Aortic stenosis is a progressive disease that occurs when the opening of the heart valve narrows, usually due to age. More than 1.7 million Americans over age 65 have severe aortic stenosis, and without valve replacement as few as half survive beyond two years.
In an effort to improve the lives of many patients with aortic stenosis, the American Heart Association, the world’s leading voluntary organization dedicated to building longer, healthier lives, has launched its Target: Aortic Stenosis (Target: AS) initiative with support from Edwards Lifesciences. The initiative aims to help patients suffering from aortic stenosis get a timely diagnosis, appropriate treatment, improved quality of care and additional resources to combat the disease. Target: AS will provide a way to improve adherence to the valvular heart disease guidelines, in turn improving potential outcomes along the patient journey.
The learning collaborative is a workgroup of pilot hospitals that study and apply quality improvement methodologies – 15 of which have been recognized for participating in the initial data collection phase of Target: Aortic Stenosis.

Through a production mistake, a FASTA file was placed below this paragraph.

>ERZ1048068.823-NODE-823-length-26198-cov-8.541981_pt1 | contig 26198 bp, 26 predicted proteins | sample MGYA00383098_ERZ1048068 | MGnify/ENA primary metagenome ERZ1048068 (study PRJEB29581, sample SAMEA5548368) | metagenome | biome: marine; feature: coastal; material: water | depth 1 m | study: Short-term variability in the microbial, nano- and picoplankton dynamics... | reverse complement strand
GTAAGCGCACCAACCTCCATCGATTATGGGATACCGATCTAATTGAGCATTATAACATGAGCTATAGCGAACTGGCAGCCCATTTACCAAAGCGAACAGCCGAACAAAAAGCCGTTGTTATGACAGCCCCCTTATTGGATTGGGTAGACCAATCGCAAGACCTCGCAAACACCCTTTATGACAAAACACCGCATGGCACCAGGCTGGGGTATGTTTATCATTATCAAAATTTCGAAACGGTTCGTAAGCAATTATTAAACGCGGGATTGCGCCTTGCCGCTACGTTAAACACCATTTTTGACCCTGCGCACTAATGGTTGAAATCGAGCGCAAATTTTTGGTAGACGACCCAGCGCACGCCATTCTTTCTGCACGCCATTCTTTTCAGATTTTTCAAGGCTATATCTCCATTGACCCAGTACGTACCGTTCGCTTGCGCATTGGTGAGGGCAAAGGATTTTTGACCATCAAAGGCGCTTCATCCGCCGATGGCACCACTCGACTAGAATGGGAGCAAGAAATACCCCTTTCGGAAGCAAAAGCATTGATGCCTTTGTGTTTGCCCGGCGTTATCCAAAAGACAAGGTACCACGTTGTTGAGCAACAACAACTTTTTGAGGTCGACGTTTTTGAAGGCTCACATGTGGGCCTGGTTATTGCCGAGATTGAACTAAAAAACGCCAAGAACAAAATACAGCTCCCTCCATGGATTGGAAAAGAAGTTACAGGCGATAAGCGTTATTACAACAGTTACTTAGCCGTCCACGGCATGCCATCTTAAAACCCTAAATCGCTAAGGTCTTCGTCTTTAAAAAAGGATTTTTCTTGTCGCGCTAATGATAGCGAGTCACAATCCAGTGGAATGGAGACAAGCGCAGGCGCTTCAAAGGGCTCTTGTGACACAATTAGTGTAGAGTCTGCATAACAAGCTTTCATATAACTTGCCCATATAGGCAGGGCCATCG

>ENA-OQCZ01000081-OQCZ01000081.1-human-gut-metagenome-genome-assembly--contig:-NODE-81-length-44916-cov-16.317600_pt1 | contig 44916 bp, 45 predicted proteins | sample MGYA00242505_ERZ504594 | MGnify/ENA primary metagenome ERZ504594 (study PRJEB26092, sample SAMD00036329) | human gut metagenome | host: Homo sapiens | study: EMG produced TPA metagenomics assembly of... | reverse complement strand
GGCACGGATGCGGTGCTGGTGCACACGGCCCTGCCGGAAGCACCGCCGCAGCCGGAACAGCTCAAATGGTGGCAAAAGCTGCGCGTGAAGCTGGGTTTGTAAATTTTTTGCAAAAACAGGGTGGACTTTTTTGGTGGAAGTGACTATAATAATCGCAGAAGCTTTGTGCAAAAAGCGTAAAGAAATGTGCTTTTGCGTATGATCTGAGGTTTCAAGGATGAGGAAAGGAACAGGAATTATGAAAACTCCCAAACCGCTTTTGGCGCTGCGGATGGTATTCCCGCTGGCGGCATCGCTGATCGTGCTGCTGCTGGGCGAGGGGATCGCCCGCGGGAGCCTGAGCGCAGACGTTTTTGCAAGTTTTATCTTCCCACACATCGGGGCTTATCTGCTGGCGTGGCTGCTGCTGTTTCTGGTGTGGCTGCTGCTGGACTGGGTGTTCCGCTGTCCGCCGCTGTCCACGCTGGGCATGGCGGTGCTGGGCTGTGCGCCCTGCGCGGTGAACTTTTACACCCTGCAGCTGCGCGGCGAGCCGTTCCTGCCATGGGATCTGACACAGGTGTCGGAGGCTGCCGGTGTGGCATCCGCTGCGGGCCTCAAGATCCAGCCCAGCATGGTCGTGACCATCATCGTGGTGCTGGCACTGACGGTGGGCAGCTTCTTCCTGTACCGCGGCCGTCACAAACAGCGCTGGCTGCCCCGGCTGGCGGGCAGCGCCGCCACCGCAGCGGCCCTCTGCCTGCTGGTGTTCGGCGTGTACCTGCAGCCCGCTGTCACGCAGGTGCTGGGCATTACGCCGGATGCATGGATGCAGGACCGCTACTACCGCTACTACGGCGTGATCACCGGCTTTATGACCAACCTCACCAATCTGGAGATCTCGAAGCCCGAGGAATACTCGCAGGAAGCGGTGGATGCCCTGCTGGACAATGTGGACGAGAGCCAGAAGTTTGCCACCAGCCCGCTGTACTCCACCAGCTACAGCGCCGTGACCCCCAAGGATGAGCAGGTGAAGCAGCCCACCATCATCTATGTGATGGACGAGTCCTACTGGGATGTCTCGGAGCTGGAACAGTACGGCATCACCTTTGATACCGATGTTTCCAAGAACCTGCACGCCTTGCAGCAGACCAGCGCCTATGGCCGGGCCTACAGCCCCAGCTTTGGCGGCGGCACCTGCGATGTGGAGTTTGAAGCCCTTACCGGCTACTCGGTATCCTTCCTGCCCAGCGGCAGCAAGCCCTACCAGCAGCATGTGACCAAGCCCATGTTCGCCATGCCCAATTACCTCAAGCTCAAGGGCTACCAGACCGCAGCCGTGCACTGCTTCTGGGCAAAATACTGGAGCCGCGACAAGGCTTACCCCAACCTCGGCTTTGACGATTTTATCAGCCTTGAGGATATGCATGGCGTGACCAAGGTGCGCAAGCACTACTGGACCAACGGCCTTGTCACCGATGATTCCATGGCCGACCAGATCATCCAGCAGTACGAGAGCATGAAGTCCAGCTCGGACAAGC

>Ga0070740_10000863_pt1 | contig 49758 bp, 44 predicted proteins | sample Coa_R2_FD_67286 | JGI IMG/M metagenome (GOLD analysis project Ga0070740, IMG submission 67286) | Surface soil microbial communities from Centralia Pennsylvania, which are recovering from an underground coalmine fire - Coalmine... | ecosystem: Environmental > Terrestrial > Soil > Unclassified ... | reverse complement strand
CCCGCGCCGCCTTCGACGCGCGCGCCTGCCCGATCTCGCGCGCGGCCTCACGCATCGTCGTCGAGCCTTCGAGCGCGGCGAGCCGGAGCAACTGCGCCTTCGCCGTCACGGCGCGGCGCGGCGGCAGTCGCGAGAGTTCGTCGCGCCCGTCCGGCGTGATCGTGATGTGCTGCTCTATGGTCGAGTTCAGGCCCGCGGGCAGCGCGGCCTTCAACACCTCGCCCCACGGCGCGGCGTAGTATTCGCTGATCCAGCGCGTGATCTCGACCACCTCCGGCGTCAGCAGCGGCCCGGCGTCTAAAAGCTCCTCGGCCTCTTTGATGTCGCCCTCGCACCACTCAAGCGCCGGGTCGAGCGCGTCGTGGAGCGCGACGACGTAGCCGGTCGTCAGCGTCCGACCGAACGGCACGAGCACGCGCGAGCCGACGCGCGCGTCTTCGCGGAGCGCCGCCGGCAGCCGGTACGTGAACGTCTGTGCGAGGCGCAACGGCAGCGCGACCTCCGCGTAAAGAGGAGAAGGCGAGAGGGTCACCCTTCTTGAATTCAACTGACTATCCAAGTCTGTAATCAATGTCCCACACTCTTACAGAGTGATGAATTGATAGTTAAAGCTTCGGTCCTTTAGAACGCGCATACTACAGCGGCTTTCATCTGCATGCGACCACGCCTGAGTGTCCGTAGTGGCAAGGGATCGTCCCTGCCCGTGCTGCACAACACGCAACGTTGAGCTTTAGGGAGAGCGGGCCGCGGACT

“This is the first step in development of a quality improvement program that follows the latest guidelines for valvular heart disease,” said Gregg C. Fonarow, M.D., FAHA, FACC, interim chief of the division of cardiology, director of the Ahmanson-UCLA Cardiomyopathy Center, co-director of the Preventative Cardiology Program, and the Eliot Corday Chair in Cardiovascular Medicine and Science at the University of California, Los Angeles. “And these efforts are critical as the rate of diagnosis continues to lag far behind its incidence.”
Since aortic stenosis mostly affects people over age 65, the condition may be overlooked because early symptoms like fatigue or shortness of breath may be mistaken for normal signs of aging. Left untreated, it can lead to heart failure and increased risk of death.
The pilot locations recognized for initial data submission in the Target: Aortic Stenosis learning collaborative are as follows:
Browns Mills, New Jersey
Kansas City, Kan.
Salt Lake City, Utah
The participating hospitals remain actively involved in data collection, piloting key measures based on the updated guidelines, and sharing best practices to improve patient care.